Three months later I get a long letter from Dottie inviting me to come live on the ranch and accept Jesus as my Lord and Savior.
There are two things in life I swore I would never do:
1. Go down South
2. Become a Christian
Dottie did her best to corrupt me – after I rescued her and her cat from a Satanist. That’s us up in tree in a park in Boston where we lived.
When Dottie got me down South, I met her father, an ex-marine drill sergeant who buckled over in pain when he beheld this long-haired hippie freak who looked like Jesus. His youngest daughter had crucifed him, but, he kept his peace. However, being a mind reader, I heard this, prayer;
“Oh Lord daughter, don’t tell me you married this – cave man!”
No soner were we on the plane, then Mr. Witherspoon had the Sheriff of Greenville put my name in the cop files. Unfortunately he got my cousin I never met with a rap sheet as long as a coon’s tail – which he sent to Dottie in California with a note;
“Whatever you do, don’t show this letter to Greg. Do not open it in his presence.”
Once open, Dottie read;
You must get away from him – now! Greg’s a dangerous felon who served time for rape……..ect.ect.”
The movie Sweet Home Alabama was a fictional movie. This is the real McCoy! Our movie – never ends!
Jon Gregory Presco the Nazarite
Gospel Outreach (Humboldt)From Wikipedia, the free encyclopediaJump to: navigation, search
Gospel Outreach was a Christian Church which emerged in Northern California in 1970 as part of the Jesus movement. It was originally located at Table Bluff, in Humboldt County, California, 4.5 miles (7.2 km) south of Fields Landing, at an elevation of 318 feet (97 m) on a bluff adjacent to the Pacific Ocean. The local movement still exists with a school and Church in Eureka, California which was completed in 2009.
1951 view of Coast Guard Station that became “The Lighthouse Ranch” before most of buildings were razed, leaving the signal building. The lighthouse itself was moved to Eureka’s Woodley Island Marina in the 1980’s.Contents [hide]
 Lighthouse RanchDuring the 1960s, members of the hippie counterculture sought to live a simple life, and many were drawn to areas away from large cities where they sought to get back to the land. “Lighthouse Ranch” was an abandoned Coast Guard station, 11 miles south of Eureka, California, situated on the hippie trail that then extended along the west coast of California. The ranch was acquired by real estate agent and pastor, Jim Durkin who purchased 8 acres (32,000 m2) of the surplus Coast Guard property from Norman Kenneth Smith, an evangelical minister, in 1970. Renamed “Lighthouse Ranch” it became a stop over for young adults seeking spiritual direction. Young travelers visited, some stayed, building alternative dwellings such as geodesic domes out of wood, and working the land.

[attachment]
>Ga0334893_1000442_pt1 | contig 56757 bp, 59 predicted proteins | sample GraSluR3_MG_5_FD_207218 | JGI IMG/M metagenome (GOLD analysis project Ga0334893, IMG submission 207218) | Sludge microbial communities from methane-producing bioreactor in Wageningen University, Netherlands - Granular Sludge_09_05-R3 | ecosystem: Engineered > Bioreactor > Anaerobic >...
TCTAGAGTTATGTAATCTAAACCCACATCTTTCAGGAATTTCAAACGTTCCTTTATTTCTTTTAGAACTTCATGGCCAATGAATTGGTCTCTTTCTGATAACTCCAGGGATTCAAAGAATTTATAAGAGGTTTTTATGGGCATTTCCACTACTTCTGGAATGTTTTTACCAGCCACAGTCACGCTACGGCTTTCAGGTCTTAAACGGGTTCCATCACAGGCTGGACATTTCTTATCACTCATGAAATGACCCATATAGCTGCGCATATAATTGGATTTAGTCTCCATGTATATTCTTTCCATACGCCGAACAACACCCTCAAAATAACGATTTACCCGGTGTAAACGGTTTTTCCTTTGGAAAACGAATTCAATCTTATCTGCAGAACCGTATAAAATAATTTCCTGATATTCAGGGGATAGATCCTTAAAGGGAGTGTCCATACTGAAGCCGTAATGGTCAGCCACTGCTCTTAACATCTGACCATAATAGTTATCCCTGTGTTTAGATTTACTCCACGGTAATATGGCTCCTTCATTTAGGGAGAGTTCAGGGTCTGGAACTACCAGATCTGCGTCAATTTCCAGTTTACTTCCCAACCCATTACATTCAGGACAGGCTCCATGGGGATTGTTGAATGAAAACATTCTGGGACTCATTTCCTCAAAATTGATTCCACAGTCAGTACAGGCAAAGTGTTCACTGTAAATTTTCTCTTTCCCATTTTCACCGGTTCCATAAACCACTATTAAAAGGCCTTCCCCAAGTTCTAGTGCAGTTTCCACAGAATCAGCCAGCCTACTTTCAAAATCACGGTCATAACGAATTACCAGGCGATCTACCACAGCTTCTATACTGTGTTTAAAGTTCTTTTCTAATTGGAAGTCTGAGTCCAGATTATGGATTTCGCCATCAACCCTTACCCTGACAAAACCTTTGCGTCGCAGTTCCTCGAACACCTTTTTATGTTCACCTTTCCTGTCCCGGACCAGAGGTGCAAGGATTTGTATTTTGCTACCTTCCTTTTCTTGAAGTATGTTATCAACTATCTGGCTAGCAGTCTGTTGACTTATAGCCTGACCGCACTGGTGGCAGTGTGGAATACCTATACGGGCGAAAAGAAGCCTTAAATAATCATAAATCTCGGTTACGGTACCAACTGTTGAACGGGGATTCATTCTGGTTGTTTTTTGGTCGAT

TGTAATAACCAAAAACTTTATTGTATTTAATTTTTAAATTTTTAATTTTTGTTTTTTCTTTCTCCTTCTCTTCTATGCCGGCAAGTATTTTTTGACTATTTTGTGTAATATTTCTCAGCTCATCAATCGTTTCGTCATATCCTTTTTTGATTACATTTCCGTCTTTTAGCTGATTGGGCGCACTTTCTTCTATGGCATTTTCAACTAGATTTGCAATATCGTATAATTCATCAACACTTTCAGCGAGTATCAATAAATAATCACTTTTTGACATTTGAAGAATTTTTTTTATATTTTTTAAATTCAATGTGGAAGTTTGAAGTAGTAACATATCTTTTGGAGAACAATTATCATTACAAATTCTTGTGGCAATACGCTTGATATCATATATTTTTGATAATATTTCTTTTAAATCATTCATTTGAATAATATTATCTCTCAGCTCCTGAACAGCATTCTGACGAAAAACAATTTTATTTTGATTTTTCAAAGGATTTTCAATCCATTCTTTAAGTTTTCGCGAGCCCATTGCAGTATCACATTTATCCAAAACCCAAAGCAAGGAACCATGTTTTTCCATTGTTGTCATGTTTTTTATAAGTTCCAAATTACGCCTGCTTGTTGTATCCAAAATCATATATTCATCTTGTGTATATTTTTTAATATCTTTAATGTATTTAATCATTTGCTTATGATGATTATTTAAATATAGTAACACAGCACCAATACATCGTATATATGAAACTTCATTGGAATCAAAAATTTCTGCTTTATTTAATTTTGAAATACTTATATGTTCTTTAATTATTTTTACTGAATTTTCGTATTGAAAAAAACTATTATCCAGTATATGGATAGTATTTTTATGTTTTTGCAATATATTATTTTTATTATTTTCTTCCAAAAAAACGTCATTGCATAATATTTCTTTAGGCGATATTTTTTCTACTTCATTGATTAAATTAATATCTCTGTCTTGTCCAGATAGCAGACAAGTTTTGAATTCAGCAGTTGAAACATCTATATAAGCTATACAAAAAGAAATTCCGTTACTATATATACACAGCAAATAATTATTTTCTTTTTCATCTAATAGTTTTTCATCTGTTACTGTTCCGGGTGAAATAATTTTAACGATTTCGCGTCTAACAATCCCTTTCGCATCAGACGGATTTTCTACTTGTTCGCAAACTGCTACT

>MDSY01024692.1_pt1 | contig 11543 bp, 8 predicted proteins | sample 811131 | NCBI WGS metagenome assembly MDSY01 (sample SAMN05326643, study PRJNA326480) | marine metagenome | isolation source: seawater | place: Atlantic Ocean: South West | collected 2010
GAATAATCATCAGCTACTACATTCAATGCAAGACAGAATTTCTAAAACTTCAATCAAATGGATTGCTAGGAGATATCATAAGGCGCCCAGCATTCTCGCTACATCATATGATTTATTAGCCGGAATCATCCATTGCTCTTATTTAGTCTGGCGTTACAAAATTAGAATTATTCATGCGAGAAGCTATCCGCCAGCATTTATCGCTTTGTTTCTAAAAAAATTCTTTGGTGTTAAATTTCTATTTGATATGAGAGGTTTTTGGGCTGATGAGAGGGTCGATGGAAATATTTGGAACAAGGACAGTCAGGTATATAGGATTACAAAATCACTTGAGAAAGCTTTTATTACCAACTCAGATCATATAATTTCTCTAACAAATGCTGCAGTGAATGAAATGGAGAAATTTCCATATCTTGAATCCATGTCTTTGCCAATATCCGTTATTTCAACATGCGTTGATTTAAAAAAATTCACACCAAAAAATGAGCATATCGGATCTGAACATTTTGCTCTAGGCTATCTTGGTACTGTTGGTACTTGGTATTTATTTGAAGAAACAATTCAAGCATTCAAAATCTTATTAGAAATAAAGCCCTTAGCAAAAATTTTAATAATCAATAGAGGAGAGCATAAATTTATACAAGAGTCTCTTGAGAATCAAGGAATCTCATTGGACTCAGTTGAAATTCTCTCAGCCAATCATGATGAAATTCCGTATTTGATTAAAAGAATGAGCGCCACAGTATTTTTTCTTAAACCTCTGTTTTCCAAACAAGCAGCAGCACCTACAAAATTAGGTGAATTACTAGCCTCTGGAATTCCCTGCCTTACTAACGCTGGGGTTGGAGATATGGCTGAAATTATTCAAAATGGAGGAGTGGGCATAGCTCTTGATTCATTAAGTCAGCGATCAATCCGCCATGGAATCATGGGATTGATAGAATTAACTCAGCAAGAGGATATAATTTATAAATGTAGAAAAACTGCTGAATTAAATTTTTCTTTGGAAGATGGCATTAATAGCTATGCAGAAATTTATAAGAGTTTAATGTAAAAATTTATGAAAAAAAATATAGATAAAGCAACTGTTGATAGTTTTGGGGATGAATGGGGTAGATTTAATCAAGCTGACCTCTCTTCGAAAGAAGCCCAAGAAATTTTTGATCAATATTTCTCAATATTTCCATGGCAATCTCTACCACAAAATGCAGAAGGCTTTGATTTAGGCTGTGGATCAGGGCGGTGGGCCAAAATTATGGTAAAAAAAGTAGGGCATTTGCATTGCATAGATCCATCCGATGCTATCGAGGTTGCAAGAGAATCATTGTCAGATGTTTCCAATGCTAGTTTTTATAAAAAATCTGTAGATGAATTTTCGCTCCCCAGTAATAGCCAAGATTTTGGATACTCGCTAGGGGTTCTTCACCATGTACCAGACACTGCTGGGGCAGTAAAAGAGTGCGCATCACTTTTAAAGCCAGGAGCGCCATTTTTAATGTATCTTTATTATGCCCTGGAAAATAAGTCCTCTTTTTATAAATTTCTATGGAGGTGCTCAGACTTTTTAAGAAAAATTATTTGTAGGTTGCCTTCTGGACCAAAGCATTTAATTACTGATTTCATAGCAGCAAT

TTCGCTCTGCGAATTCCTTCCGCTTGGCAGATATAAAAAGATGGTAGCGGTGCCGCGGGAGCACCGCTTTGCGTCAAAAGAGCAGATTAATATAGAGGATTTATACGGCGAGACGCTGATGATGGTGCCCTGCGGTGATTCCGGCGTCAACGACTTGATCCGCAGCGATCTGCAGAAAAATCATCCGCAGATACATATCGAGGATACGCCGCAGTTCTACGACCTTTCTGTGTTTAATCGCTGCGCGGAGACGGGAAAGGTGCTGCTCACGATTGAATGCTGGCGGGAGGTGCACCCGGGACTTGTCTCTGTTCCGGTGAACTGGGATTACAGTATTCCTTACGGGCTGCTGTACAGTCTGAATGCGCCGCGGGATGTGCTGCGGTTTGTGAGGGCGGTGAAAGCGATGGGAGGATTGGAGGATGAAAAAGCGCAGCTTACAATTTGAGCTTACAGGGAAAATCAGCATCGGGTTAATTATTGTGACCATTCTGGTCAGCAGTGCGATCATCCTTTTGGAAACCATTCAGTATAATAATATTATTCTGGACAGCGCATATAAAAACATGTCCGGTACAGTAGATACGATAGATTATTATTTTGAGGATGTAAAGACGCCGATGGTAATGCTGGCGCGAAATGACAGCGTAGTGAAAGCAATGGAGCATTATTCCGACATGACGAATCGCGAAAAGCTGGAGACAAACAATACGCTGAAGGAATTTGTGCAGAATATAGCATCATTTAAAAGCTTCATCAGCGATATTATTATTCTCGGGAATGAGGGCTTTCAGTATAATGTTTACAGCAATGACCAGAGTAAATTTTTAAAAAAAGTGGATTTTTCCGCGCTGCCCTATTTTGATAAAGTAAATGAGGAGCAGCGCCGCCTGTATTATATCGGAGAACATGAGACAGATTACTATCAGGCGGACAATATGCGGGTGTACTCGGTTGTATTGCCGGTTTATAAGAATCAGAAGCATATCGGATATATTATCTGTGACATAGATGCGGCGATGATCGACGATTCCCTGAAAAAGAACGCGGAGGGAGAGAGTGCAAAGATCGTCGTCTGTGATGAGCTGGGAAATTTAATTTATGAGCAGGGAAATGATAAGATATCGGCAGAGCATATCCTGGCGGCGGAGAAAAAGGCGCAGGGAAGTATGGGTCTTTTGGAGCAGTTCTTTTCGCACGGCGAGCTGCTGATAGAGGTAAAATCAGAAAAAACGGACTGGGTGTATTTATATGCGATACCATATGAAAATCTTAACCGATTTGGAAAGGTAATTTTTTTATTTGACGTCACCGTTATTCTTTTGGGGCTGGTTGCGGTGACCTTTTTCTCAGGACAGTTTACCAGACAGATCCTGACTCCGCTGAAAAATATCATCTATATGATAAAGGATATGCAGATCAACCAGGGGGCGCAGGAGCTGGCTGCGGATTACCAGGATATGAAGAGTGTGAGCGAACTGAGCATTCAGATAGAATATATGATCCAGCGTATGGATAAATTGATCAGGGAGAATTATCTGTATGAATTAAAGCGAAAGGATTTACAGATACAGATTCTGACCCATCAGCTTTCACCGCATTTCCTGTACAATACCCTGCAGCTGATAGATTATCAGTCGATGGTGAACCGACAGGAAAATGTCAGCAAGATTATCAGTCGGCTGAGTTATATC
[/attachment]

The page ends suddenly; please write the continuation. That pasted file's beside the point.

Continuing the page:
The ranch was subsequently owned by Sabine Ball a German evangelist and manager of social projects who, in later years of her life, returned to her roots in Dresden, Germany as a Christian evangelist.
 Church GrowthBy 1972, Gospel Outreach Lighthouse Ranch had grown to almost 300 members. The group started attending a local Assembly of God church in Eureka and asked the minister Jim Durkin to lead Gospel Outreach. Within a few years the Lighthouse Ranch sent out planting teams all over the world. Throughout the 1970s and 80’s, missionary teams established churches in Palmer, Alaska, Chicago, Brooklyn, New York, Silverton, Oregon, Philadelphia, Germany, Nicaragua, and Hawaii. With 100 affiliated churches worldwide the Gospel Outreach network is one of the denominational legacies of the Jesus People Movement.
 Central MessageIn the 1970s Jim Durkin preached a pivotal message “God’s Purpose And Vision for your Life” that was very similar to the message later developed by Rick Warren in 2002, The Purpose Driven Life. Jim, however, also emphasized repentance, as in a need for a follower of Christ to experience a “turning away’ from past wrongful behaviors. This was a concept that was readily understood by young people who had recently identified themselves as hippies. Jim Durkin practiced what he preached, as he himself was a compassionate, humble, encouraging and caring individual who emphasized the importance of considering the needs of others first, and the personal growth of each individual. The name “Gospel Outreach” reflected the words of Jesus. ” And he said unto them, Go ye into all the world, and preach the gospel (good news) to the whole creation.”